The Pontifical Lateran University, which was founded in 1773 by Pope Clement XIV, is still under the Pope's authority-- hence its nickname: "the Pope's university." Officials at the Lateran gave their approval of the Denver seminary curriculum and faculty (25 full- and part-time instructors, more than half of whom have pontifical degrees themselves) before granting the Denver institution the authority to confer pontifical degrees upon its graduates. And in Archbishop Chaput's words, "the faculty members. . .men and women with both local and international credentials-- are outstanding. I believe they are one of the best theological faculties in North America."

      And what a curriculum! Officials of St. John Vianney (named after the patron saint of parish priests) promise a course of studies for these future priests that is unique among American seminaries-- a program that seminary provost Sean Innerst calls a "great-books theology curriculum."

      "One of the exciting things about this is the possibility of doing some experimenting with the curriculum," said Innerst. "At many established seminaries, the curriculum is formed when someone [on the staff] asks for one thing, then someone else asks for another. . .. These things grow over time in an organic fashion. The curriculum gets bigger, more complicated, and in some ways, less unified.

      "We have tried to approach seminary education in a different way, to bring to it an integrity and unity that the documents [of Vatican II] call for," continues Innerst. "Scripture is the bedrock of our curriculum. This is in response to the Vatican statement that 'Scripture is the soul of spirituality.'"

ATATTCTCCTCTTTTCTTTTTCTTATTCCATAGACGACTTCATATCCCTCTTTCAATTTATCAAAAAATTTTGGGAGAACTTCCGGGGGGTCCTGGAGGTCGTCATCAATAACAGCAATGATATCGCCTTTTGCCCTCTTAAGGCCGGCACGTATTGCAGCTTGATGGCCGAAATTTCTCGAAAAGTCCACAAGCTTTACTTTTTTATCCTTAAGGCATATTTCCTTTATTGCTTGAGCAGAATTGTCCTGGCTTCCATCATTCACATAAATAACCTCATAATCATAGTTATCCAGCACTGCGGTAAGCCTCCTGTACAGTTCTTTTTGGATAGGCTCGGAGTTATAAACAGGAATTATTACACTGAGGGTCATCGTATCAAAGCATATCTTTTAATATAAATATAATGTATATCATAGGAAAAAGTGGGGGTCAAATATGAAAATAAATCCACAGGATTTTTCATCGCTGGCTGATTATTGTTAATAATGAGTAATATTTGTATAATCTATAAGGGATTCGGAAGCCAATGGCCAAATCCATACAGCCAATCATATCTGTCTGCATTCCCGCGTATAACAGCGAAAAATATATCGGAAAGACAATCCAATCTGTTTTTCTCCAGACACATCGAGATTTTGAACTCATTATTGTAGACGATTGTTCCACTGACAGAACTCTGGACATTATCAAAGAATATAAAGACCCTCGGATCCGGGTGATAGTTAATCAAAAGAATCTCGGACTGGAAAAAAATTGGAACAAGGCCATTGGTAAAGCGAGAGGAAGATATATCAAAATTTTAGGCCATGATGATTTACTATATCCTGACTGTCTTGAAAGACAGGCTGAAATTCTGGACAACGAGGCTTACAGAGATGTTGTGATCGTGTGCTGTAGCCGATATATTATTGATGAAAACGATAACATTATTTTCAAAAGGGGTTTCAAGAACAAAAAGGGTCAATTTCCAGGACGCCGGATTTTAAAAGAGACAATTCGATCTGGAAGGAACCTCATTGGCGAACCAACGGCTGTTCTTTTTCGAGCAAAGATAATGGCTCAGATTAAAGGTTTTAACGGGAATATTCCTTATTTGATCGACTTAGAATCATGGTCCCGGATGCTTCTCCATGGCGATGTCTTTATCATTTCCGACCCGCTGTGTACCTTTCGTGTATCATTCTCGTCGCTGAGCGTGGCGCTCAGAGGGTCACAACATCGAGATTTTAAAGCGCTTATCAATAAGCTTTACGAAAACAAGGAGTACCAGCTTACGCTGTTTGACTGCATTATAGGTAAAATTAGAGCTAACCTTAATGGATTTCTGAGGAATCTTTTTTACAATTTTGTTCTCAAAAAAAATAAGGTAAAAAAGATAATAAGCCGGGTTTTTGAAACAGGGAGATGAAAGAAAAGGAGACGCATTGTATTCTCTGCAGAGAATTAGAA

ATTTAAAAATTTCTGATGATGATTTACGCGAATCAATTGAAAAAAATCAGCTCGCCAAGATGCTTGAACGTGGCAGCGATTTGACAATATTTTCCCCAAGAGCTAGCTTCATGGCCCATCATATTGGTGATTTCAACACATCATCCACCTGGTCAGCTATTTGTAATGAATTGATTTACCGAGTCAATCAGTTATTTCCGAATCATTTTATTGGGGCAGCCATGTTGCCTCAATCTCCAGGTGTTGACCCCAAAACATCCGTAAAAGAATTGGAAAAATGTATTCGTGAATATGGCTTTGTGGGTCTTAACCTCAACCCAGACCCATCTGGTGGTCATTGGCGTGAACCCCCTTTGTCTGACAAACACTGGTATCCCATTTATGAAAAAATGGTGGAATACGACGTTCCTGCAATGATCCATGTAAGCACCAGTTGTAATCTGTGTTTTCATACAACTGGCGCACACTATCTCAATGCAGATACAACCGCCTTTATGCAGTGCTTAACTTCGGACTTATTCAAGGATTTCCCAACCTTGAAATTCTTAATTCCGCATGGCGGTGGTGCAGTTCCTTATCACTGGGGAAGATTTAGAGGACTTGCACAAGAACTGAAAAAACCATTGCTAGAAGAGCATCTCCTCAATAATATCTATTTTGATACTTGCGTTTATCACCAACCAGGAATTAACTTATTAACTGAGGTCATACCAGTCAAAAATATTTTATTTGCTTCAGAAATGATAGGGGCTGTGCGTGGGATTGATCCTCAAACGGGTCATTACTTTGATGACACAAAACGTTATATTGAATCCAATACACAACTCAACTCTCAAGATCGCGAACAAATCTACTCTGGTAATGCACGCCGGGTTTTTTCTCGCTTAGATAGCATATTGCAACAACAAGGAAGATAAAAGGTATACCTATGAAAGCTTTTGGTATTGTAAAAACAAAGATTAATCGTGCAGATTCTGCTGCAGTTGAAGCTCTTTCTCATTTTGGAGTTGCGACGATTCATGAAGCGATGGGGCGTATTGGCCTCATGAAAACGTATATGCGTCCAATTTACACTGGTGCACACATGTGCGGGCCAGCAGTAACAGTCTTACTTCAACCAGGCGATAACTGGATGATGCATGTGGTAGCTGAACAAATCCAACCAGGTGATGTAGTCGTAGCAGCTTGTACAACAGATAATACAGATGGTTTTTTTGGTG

"Each seminarian will also read primary sources of the history of theological development-- knowing how the Fathers and Doctors thought about that particular Scriptural text," Innerst explained. "They will study the whole of it, and not pull out or pull apart each of the ecclesiastical sciences, in order to get the sense of the unity of the Gospel. This will enable these men to understand and disclose the mystery and the history of the Church."

      The philosophy component at St. John Vianney will be very strong as well-- heavy on Thomistic philosophy, and including the important modern philosophers, too. Fluency in Spanish will also be required of all seminary graduates.

      Like so many dioceses in the United States, the Archdiocese of Denver has experienced a shortage of priests in recent years. The geographic span of the archdiocese is immense, extending over 24 counties that stretch across the full breadth of mountainous northern Colorado. That geographical spread creates challenges for the local Church, demanding special efforts to maintain a common sense of community. And yet the number of men preparing for the priesthood in the archdiocese has ballooned in the last few years. In 1995, Denver had 29 seminarians in various stages of preparation. By 1998 that number more than doubled, with 68 men studying at nine different sites. At least 50 of those seminarians will attend the new St. John Vianney Seminary next fall.

      "Over the next several years, nearly all of our seminarians will begin and complete their major seminary education here within the archdiocese," Archbishop Chaput.